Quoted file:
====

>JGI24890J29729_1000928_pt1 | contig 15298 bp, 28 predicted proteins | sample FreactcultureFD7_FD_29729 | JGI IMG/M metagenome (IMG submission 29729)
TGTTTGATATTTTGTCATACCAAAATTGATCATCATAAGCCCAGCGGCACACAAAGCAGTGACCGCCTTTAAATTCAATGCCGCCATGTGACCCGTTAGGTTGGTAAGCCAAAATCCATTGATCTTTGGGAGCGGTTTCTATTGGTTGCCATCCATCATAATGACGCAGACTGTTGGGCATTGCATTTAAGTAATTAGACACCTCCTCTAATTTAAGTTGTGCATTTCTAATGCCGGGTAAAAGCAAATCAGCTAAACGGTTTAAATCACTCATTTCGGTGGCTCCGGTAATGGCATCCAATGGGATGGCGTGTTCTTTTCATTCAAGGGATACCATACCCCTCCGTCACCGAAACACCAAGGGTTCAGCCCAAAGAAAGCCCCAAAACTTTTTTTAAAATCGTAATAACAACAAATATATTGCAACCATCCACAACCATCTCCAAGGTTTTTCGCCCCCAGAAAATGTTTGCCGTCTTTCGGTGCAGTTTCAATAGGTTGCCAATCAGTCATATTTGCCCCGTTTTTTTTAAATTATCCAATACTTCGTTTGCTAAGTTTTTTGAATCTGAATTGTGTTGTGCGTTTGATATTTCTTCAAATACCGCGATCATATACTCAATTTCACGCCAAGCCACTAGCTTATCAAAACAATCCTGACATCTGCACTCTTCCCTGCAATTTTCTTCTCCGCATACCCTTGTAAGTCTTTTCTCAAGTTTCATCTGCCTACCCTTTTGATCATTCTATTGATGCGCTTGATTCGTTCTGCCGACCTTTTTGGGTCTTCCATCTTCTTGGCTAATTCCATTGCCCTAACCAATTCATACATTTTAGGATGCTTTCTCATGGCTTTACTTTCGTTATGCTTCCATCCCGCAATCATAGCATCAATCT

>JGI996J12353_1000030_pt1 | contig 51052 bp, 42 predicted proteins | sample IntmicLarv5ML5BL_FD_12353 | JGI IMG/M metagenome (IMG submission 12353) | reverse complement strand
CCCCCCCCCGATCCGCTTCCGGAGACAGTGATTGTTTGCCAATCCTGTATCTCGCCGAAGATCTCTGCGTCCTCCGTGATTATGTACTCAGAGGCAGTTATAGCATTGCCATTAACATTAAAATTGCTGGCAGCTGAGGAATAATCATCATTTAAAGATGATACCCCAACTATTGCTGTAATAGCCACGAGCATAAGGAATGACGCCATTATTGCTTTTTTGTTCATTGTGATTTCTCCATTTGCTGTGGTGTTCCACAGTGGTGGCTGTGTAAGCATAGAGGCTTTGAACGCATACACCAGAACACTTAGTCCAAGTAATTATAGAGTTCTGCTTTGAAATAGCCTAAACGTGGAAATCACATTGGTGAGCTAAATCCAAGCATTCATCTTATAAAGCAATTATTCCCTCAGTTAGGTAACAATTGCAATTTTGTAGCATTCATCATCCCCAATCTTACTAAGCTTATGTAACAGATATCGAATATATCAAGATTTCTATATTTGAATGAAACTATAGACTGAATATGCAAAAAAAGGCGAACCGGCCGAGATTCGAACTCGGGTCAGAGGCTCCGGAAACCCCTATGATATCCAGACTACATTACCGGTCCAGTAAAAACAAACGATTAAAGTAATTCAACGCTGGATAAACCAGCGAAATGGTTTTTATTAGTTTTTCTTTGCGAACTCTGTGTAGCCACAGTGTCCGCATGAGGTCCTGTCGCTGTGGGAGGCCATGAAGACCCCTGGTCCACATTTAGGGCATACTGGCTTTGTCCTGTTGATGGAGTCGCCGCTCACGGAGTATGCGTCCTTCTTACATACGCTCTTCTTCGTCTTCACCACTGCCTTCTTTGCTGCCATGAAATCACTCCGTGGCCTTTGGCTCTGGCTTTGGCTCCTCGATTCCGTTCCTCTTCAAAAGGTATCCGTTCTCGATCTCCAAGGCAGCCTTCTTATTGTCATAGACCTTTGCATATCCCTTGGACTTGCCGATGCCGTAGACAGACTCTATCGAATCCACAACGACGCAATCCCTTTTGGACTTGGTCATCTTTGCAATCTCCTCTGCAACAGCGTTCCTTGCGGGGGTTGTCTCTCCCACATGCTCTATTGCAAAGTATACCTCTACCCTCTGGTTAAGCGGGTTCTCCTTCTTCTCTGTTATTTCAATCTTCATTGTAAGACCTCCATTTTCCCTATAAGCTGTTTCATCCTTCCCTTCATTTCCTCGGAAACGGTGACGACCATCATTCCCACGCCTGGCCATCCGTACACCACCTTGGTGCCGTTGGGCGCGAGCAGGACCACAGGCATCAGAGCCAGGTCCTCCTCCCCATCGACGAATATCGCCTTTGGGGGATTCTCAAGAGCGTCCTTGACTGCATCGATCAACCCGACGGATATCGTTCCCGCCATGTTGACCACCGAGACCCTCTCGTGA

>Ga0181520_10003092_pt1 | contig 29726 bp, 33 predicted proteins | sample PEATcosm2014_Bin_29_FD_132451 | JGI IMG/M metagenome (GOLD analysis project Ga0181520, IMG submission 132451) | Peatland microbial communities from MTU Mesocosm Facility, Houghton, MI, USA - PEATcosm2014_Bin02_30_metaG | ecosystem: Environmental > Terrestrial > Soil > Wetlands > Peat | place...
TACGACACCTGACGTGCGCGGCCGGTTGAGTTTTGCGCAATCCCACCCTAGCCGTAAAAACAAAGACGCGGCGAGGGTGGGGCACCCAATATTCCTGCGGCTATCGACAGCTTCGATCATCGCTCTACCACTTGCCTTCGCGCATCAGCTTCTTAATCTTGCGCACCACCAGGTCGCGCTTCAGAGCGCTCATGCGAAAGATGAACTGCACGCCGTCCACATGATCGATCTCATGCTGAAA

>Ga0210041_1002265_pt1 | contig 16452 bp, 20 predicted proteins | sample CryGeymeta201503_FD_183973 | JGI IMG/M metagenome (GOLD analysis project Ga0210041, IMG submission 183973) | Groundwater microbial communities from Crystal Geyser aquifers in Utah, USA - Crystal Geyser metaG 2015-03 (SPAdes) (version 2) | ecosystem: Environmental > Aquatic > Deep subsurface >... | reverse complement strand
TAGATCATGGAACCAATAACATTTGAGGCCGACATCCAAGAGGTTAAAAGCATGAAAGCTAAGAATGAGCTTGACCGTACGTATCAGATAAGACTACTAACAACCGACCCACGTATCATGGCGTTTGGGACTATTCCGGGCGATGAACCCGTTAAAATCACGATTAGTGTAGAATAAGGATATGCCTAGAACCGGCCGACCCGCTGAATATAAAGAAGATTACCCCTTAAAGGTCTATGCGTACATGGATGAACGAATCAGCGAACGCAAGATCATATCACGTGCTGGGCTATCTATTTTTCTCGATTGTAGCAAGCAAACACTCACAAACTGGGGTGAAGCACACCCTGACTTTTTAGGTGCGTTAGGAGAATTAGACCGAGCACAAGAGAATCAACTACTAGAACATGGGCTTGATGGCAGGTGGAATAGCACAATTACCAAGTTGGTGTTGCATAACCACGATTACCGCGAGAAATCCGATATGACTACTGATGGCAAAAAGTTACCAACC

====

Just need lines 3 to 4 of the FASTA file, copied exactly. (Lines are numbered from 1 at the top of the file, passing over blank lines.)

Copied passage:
>JGI996J12353_1000030_pt1 | contig 51052 bp, 42 predicted proteins | sample IntmicLarv5ML5BL_FD_12353 | JGI IMG/M metagenome (IMG submission 12353) | reverse complement strand
CCCCCCCCCGATCCGCTTCCGGAGACAGTGATTGTTTGCCAATCCTGTATCTCGCCGAAGATCTCTGCGTCCTCCGTGATTATGTACTCAGAGGCAGTTATAGCATTGCCATTAACATTAAAATTGCTGGCAGCTGAGGAATAATCATCATTTAAAGATGATACCCCAACTATTGCTGTAATAGCCACGAGCATAAGGAATGACGCCATTATTGCTTTTTTGTTCATTGTGATTTCTCCATTTGCTGTGGTGTTCCACAGTGGTGGCTGTGTAAGCATAGAGGCTTTGAACGCATACACCAGAACACTTAGTCCAAGTAATTATAGAGTTCTGCTTTGAAATAGCCTAAACGTGGAAATCACATTGGTGAGCTAAATCCAAGCATTCATCTTATAAAGCAATTATTCCCTCAGTTAGGTAACAATTGCAATTTTGTAGCATTCATCATCCCCAATCTTACTAAGCTTATGTAACAGATATCGAATATATCAAGATTTCTATATTTGAATGAAACTATAGACTGAATATGCAAAAAAAGGCGAACCGGCCGAGATTCGAACTCGGGTCAGAGGCTCCGGAAACCCCTATGATATCCAGACTACATTACCGGTCCAGTAAAAACAAACGATTAAAGTAATTCAACGCTGGATAAACCAGCGAAATGGTTTTTATTAGTTTTTCTTTGCGAACTCTGTGTAGCCACAGTGTCCGCATGAGGTCCTGTCGCTGTGGGAGGCCATGAAGACCCCTGGTCCACATTTAGGGCATACTGGCTTTGTCCTGTTGATGGAGTCGCCGCTCACGGAGTATGCGTCCTTCTTACATACGCTCTTCTTCGTCTTCACCACTGCCTTCTTTGCTGCCATGAAATCACTCCGTGGCCTTTGGCTCTGGCTTTGGCTCCTCGATTCCGTTCCTCTTCAAAAGGTATCCGTTCTCGATCTCCAAGGCAGCCTTCTTATTGTCATAGACCTTTGCATATCCCTTGGACTTGCCGATGCCGTAGACAGACTCTATCGAATCCACAACGACGCAATCCCTTTTGGACTTGGTCATCTTTGCAATCTCCTCTGCAACAGCGTTCCTTGCGGGGGTTGTCTCTCCCACATGCTCTATTGCAAAGTATACCTCTACCCTCTGGTTAAGCGGGTTCTCCTTCTTCTCTGTTATTTCAATCTTCATTGTAAGACCTCCATTTTCCCTATAAGCTGTTTCATCCTTCCCTTCATTTCCTCGGAAACGGTGACGACCATCATTCCCACGCCTGGCCATCCGTACACCACCTTGGTGCCGTTGGGCGCGAGCAGGACCACAGGCATCAGAGCCAGGTCCTCCTCCCCATCGACGAATATCGCCTTTGGGGGATTCTCAAGAGCGTCCTTGACTGCATCGATCAACCCGACGGATATCGTTCCCGCCATGTTGACCACCGAGACCCTCTCGTGA